Carr said she recognizes that finding ways to use online social networking either in the classroom or as a way to stay connected to young parents might be a daunting idea for some schools.
"A lot of schools are struggling just to keep their web sites updated," she said. "They might not know where to start with something like [social networking]."
But Carr said the entire Obama campaign will make for a good case study for public-relations specialists in the future.
"No matter your political leanings, you had to admire the sophisticated use of technology and the strategic and smart way they deployed it to get people registered, and then kept them informed until the elections," she said. "The outreach and follow-through was brilliant."
One example of this outreach came when the Obama campaign promised supporters who signed up to receive text messages that they would be the first to learn who Obama had chosen as his running mate. Thousands of supporters flocked to the campaign’s web site to enter their cell-phone numbers.
The idea didn’t work exactly as planned, because the media learned of Obama’s selection of Delaware Sen. Joe Biden as his vice presidential candidate and reported this fact before supporters received a text message. Still, this brainstorm had accomplished its goal: The campaign had thousands of new numbers in its database and was able to send alerts about campaign rallies and reminders about voter registration deadlines and polling places–something that young voters respond to well, according to a Princeton University and University of Michigan study.
The study showed that young voters who were sent text-message reminders to vote, on the eve of Election Day 2006, were more likely to vote than those who didn’t receive a text-message reminder. The study found that sending a text-message reminder to vote provided a 4-percent boost in youth voter turnout rates.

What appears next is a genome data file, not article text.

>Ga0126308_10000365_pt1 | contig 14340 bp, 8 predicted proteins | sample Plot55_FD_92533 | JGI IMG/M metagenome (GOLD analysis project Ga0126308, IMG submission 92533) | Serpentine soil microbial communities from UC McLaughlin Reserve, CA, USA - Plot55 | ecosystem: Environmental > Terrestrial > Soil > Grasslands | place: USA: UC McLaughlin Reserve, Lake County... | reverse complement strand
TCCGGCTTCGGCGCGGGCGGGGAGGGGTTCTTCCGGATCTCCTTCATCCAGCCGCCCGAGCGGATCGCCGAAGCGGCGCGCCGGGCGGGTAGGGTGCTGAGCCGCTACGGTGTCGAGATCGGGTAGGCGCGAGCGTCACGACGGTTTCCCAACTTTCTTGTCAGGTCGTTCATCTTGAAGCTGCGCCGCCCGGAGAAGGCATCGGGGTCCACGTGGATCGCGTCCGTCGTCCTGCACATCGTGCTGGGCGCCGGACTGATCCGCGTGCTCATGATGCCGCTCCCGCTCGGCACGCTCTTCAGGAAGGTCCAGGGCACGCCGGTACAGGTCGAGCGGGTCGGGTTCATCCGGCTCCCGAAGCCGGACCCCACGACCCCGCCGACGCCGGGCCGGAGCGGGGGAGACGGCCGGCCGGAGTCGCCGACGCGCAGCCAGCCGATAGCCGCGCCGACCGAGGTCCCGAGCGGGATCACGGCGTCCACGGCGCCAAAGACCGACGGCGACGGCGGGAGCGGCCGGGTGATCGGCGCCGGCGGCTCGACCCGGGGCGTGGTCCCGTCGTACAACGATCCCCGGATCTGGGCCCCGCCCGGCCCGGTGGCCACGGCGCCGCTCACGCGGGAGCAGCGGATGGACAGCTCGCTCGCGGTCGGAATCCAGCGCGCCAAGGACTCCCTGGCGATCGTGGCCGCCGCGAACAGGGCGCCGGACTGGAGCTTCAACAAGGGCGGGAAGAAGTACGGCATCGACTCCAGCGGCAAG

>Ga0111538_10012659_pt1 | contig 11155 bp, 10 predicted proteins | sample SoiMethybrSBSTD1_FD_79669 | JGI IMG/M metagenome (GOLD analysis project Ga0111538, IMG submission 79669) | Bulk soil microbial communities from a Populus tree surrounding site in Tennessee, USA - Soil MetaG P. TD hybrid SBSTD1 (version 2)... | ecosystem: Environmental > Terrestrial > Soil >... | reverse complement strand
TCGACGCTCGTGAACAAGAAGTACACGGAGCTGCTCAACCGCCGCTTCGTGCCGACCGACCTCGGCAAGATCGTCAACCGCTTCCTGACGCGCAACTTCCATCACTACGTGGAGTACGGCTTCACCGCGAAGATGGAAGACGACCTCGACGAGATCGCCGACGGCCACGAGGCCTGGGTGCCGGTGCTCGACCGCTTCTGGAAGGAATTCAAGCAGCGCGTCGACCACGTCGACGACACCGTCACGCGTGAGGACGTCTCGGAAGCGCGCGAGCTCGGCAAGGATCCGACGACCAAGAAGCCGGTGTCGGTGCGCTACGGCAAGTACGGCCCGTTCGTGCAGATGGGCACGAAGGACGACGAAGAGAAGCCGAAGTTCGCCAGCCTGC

Many schools and colleges have implemented emergency-alert systems that can send out automated phone calls and text messages in the event of a campus emergency. Having already collected the cell-phone numbers and eMail addresses of students and parents in a database, school leaders also can use this information to send other messages as well, such as to diffuse campus rumors or garner community support. (Public schools and universities must be careful not to use their systems to campaign for any candidates or take sides on any ballot initiatives, experts say–but they can use these systems to raise awareness.)
According to his campaign web site, Obama’s election campaign was only the beginning of how he will harness the power of the internet to transform government and politics, by allowing voters to connect to his administration and to each other.